An unnamed narrator, a “weather official” and disillusioned former revolutionary, takes a 12-month position measuring the winds at an outpost on a mile-long island near Antarctica. He arrives to find the only structures are a lighthouse fortified with glass shards and wooden stakes, and the weather official’s cottage, ominously unoccupied by his predecessor. Gruner, the putative lighthouse-keeper, is hostile and borderline catatonic. The first evening, an elongated, sinewy arm reaches through the flap in the narrator’s front door and fumbles for the latch with webbed fingers. Thus begins the siege of the humanoid amphibians; no matter how many are felled, dozens more rise relentlessly from the sea each long night, battering at the walls.
The humans, who form an uneasy alliance with one another and a single outcast female creature they keep as a mascot, are blind to the fact that they are, in fact, the invaders on an already-occupied territory. In their efforts to survive, the two men plan to lay waste to a unique race and the length of the island, as genocide seems the only solution to their plight. Piñol makes this allegory manifest a little late in the story, perhaps; the astute reader will be way ahead of his analogy to colonization. In spite of this small weakness, the tale is as absorbing as it is horrifying. —Kim Rollins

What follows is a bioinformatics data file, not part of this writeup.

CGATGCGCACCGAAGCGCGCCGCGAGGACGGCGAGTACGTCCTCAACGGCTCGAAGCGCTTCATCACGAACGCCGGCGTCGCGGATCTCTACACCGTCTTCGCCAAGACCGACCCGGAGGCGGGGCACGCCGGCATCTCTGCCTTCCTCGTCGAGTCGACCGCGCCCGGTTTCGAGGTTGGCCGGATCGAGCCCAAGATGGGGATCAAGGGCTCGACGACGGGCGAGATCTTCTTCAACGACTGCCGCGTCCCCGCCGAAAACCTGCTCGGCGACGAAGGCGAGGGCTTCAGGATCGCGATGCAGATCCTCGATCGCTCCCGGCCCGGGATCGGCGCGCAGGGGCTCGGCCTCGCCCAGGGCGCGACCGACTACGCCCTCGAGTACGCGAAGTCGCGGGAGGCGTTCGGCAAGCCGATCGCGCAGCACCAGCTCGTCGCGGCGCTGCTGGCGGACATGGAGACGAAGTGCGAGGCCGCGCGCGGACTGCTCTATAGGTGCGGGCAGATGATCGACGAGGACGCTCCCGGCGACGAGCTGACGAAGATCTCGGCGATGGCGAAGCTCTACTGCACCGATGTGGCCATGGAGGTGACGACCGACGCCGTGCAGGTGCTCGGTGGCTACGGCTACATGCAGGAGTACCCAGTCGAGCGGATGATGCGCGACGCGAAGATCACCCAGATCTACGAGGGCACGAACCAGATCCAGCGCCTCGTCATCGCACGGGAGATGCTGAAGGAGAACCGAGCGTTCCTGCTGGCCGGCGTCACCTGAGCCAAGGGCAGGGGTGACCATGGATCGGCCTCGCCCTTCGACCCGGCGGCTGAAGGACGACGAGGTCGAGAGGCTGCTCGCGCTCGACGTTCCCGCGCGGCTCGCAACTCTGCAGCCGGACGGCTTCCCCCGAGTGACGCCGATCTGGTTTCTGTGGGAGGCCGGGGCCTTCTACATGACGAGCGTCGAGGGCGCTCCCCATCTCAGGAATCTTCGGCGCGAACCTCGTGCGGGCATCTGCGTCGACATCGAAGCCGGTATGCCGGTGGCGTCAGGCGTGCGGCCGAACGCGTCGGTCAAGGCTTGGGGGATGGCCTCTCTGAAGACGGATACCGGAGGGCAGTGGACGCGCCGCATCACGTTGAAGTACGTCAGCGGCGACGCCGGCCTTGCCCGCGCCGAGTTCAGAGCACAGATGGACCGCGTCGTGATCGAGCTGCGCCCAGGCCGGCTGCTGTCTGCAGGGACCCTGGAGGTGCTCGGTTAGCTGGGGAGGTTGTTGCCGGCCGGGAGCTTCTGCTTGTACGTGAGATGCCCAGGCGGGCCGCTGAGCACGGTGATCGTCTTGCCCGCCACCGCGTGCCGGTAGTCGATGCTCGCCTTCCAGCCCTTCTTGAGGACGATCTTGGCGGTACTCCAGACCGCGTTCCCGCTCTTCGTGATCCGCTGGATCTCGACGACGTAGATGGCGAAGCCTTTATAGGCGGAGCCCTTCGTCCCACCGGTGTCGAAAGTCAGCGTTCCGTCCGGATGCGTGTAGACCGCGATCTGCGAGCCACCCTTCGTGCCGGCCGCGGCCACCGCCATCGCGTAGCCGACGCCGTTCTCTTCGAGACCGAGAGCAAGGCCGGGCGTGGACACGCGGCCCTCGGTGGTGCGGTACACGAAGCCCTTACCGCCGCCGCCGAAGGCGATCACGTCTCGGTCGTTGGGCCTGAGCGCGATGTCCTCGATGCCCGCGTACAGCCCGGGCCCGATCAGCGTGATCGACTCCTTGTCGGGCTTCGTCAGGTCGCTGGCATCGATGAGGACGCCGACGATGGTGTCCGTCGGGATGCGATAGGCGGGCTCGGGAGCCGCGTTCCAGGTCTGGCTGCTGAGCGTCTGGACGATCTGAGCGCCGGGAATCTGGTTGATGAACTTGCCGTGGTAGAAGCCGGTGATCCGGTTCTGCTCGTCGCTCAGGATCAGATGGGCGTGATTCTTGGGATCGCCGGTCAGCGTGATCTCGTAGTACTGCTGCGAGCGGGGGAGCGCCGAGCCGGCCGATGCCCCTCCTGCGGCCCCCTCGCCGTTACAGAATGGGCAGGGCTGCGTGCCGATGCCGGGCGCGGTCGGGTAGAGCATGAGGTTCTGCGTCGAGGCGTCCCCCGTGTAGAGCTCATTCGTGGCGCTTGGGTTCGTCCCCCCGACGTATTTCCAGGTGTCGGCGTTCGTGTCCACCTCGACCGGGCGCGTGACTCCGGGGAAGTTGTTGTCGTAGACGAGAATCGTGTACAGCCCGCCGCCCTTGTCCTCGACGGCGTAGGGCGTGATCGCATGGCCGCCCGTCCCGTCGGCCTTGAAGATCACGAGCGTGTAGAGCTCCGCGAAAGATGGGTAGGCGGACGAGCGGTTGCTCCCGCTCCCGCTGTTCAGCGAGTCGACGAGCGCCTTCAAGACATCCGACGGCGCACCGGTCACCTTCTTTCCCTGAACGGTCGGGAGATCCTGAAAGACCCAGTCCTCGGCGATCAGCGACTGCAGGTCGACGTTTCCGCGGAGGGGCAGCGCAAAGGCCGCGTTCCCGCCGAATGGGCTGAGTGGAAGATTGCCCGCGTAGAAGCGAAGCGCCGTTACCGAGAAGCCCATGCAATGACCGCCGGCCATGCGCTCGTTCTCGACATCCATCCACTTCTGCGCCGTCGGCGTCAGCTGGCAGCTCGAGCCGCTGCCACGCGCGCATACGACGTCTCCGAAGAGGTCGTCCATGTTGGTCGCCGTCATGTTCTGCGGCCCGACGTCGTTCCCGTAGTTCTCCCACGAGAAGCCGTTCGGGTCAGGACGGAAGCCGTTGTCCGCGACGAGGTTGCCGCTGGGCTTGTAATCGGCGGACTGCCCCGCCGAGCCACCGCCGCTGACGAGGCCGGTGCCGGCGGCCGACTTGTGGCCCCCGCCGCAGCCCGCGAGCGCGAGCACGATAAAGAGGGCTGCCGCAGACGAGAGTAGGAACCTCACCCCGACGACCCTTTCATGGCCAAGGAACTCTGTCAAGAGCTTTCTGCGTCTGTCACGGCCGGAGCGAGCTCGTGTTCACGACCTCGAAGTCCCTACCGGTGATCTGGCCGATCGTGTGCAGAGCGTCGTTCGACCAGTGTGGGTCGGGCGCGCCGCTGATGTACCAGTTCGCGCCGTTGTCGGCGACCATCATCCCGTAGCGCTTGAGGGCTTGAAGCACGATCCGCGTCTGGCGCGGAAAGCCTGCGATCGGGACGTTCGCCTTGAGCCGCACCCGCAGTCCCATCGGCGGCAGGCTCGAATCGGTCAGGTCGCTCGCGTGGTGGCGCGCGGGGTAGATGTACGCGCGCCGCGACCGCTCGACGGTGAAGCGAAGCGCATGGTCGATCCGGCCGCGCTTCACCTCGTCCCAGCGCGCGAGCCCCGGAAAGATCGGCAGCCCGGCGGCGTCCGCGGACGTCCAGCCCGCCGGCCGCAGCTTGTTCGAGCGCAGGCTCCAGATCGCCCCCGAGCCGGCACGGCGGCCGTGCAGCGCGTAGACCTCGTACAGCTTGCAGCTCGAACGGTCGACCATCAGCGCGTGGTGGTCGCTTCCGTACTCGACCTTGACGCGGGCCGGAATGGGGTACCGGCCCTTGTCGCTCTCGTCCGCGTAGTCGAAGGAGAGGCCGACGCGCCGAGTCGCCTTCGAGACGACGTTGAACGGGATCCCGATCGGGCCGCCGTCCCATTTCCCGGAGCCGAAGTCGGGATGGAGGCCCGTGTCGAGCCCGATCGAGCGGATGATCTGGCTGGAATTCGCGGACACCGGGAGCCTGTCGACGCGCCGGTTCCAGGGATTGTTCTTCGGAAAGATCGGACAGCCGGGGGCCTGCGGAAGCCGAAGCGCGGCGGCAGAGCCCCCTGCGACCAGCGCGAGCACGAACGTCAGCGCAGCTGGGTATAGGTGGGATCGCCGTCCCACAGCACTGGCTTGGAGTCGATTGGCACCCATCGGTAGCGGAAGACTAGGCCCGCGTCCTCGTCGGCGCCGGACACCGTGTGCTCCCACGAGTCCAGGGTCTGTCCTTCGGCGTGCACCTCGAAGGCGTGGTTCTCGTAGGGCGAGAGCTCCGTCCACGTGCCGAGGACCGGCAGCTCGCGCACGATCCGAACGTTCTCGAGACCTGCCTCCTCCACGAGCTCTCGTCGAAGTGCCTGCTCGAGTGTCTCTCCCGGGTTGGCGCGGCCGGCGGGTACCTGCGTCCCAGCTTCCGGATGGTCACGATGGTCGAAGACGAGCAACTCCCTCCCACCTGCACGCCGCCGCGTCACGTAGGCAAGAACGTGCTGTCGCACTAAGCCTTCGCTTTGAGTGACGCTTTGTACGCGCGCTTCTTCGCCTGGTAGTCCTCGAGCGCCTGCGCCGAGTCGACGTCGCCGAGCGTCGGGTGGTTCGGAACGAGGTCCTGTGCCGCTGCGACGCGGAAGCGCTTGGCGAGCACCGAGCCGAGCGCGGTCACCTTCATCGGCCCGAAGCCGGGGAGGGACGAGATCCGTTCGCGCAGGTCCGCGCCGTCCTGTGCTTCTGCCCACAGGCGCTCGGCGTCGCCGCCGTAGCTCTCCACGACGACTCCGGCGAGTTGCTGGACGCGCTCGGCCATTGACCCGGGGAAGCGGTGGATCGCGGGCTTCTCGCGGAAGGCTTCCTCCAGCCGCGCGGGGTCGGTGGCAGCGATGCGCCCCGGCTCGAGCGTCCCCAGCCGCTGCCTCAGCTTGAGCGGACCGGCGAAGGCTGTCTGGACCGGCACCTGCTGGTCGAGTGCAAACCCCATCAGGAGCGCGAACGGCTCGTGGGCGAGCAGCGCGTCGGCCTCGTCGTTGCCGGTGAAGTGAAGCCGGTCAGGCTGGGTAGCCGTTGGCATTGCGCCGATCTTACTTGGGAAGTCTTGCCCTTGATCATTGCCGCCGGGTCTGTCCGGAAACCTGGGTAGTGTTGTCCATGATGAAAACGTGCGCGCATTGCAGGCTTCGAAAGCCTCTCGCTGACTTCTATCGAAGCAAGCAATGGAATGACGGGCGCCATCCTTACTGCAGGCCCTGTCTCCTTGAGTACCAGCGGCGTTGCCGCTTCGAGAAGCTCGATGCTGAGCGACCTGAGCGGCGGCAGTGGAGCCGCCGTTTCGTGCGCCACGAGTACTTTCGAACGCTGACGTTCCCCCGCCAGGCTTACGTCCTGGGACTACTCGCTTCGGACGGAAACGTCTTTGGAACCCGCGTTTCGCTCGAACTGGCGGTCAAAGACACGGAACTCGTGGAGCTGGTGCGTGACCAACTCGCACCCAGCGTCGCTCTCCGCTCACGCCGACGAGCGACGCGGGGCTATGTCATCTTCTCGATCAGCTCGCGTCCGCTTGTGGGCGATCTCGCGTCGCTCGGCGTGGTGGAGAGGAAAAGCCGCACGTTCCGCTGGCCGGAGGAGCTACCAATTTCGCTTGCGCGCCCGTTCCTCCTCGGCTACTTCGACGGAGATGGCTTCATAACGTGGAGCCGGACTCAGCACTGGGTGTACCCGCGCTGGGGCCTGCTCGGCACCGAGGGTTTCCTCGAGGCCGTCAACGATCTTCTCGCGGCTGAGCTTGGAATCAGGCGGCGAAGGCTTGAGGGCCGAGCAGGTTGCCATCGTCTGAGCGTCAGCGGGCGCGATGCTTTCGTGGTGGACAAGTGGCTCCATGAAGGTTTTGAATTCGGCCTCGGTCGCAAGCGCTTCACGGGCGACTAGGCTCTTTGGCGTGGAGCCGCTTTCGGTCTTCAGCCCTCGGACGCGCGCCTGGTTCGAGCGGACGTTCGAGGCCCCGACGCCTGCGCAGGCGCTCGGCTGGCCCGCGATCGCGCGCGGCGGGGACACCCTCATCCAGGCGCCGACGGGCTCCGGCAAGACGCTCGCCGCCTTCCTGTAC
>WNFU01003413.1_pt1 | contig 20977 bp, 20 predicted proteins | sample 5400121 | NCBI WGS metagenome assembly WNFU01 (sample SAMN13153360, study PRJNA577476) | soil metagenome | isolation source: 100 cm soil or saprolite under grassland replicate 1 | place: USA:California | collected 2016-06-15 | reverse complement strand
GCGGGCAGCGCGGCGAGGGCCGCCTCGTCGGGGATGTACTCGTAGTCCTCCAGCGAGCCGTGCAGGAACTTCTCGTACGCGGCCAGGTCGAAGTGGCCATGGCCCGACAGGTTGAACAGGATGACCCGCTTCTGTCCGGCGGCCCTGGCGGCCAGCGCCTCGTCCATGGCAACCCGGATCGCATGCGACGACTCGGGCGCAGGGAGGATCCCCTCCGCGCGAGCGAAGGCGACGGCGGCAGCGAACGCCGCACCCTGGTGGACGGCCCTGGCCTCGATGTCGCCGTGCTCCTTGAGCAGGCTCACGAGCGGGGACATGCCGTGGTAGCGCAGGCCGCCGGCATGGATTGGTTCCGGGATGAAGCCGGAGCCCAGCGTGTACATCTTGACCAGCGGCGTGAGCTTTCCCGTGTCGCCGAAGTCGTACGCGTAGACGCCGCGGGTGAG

‘Prada’ reduxIn her new novel “Everyone Worth Knowing” (Simon & Schuster; $24), Lauren Weisberger continues the meditation on status and brand recognition she began in “The Devil Wears Prada.” Where “Prada” focused on the artificialities and flamboyant characters of magazine publishing, “Everyone Worth Knowing” focuses on the artificialities and flamboyant characters of public relations.
While Weisberger’s tale, about a former investment banker who lands at a PR firm, is engaging, it shares a critical flaw with “Prada.” Weisberger obviously wants to satirize a stereotypically Manhattanite focus on dropping the name of the right person, restaurant, or brand. But the book puzzlingly bogs down in a morass of references to everything upscale and painfully chic. What is intended to be a cutting narrative often feels like Weisberger is simply showing off how much she knows about what the rich and famous wear and eat and talk about. By the end of the book, you may be eager to never read another word about lush fabrics.
The characters in a Weisberger novel typically suffer from a complicated love-hate relationship with fame and glamour. Unfortunately, the breezy writing is weighted down by the fact that Weisberg obviously does, too. —Linda Holmes
Tom Bailey’s “The Grace That Keeps This World” (Shaye Areheart Books, $24) is a tale tailor-made for a cold winter's night. Bailey tells the story of the Hazens, an Adirondack family living in Lost Lake, N.Y., who must hunt to sustain themselves through long, punishing winters.